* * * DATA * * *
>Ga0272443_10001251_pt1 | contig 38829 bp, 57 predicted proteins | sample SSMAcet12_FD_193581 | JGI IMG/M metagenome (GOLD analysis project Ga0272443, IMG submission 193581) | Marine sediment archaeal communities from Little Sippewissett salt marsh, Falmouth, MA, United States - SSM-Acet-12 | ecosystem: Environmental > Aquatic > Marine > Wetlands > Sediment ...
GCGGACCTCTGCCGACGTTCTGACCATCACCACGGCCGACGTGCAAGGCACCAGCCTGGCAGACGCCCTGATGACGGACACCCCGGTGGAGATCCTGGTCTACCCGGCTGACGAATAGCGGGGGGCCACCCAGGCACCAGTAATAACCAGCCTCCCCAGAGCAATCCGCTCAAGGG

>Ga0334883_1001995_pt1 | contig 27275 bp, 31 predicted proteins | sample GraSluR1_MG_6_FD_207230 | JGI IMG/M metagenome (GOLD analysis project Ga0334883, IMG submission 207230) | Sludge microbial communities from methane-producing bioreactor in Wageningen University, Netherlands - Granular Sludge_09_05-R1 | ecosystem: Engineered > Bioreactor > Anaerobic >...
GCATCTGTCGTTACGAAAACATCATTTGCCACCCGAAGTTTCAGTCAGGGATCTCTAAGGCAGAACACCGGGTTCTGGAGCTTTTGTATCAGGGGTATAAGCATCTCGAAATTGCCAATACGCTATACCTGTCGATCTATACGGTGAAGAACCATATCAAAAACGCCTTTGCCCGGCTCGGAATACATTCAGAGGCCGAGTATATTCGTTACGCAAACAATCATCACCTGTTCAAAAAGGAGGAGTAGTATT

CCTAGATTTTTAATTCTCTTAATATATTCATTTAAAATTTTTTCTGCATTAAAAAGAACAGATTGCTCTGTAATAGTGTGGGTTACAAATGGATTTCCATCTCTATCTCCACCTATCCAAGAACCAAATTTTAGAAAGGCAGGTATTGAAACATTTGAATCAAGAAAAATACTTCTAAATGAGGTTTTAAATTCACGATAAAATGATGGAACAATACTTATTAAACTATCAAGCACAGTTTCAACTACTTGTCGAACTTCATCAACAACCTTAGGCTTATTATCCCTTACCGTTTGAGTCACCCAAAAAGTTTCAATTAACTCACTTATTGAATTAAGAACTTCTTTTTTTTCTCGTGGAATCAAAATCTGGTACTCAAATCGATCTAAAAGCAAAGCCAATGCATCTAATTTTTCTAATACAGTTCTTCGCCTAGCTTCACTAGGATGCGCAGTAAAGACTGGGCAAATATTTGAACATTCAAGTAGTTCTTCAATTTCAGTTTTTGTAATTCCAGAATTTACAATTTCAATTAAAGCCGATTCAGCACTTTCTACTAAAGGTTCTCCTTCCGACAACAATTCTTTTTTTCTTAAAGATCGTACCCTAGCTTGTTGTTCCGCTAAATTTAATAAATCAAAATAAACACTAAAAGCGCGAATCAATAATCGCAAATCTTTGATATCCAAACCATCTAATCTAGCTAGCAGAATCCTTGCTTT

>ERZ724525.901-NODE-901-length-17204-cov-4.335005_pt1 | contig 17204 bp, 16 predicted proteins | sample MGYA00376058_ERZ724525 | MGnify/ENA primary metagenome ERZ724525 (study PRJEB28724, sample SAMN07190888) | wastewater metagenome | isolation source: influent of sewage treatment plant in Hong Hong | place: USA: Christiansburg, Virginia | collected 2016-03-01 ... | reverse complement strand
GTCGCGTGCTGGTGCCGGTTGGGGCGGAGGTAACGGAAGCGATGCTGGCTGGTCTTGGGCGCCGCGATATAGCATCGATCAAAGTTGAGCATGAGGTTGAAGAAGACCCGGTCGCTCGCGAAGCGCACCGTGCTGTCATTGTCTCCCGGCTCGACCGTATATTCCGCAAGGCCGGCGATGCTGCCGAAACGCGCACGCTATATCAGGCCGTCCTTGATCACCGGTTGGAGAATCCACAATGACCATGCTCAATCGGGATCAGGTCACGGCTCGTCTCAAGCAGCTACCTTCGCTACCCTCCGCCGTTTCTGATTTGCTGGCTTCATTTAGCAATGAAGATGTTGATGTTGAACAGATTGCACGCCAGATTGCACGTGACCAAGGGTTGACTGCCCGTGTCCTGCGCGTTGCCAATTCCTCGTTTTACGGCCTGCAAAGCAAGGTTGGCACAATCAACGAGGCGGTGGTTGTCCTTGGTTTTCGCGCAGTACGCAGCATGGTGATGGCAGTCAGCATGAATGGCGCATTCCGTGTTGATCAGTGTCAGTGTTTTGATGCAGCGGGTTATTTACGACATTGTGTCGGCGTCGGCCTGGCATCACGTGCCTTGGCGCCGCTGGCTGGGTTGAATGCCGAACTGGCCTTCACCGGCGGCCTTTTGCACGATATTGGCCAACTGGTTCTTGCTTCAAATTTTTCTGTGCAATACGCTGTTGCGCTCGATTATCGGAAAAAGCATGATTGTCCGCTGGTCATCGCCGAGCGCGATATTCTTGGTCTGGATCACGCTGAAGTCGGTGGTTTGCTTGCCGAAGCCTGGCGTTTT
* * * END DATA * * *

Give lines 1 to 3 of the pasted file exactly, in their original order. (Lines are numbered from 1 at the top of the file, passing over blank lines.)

>Ga0272443_10001251_pt1 | contig 38829 bp, 57 predicted proteins | sample SSMAcet12_FD_193581 | JGI IMG/M metagenome (GOLD analysis project Ga0272443, IMG submission 193581) | Marine sediment archaeal communities from Little Sippewissett salt marsh, Falmouth, MA, United States - SSM-Acet-12 | ecosystem: Environmental > Aquatic > Marine > Wetlands > Sediment ...
GCGGACCTCTGCCGACGTTCTGACCATCACCACGGCCGACGTGCAAGGCACCAGCCTGGCAGACGCCCTGATGACGGACACCCCGGTGGAGATCCTGGTCTACCCGGCTGACGAATAGCGGGGGGCCACCCAGGCACCAGTAATAACCAGCCTCCCCAGAGCAATCCGCTCAAGGG

>Ga0334883_1001995_pt1 | contig 27275 bp, 31 predicted proteins | sample GraSluR1_MG_6_FD_207230 | JGI IMG/M metagenome (GOLD analysis project Ga0334883, IMG submission 207230) | Sludge microbial communities from methane-producing bioreactor in Wageningen University, Netherlands - Granular Sludge_09_05-R1 | ecosystem: Engineered > Bioreactor > Anaerobic >...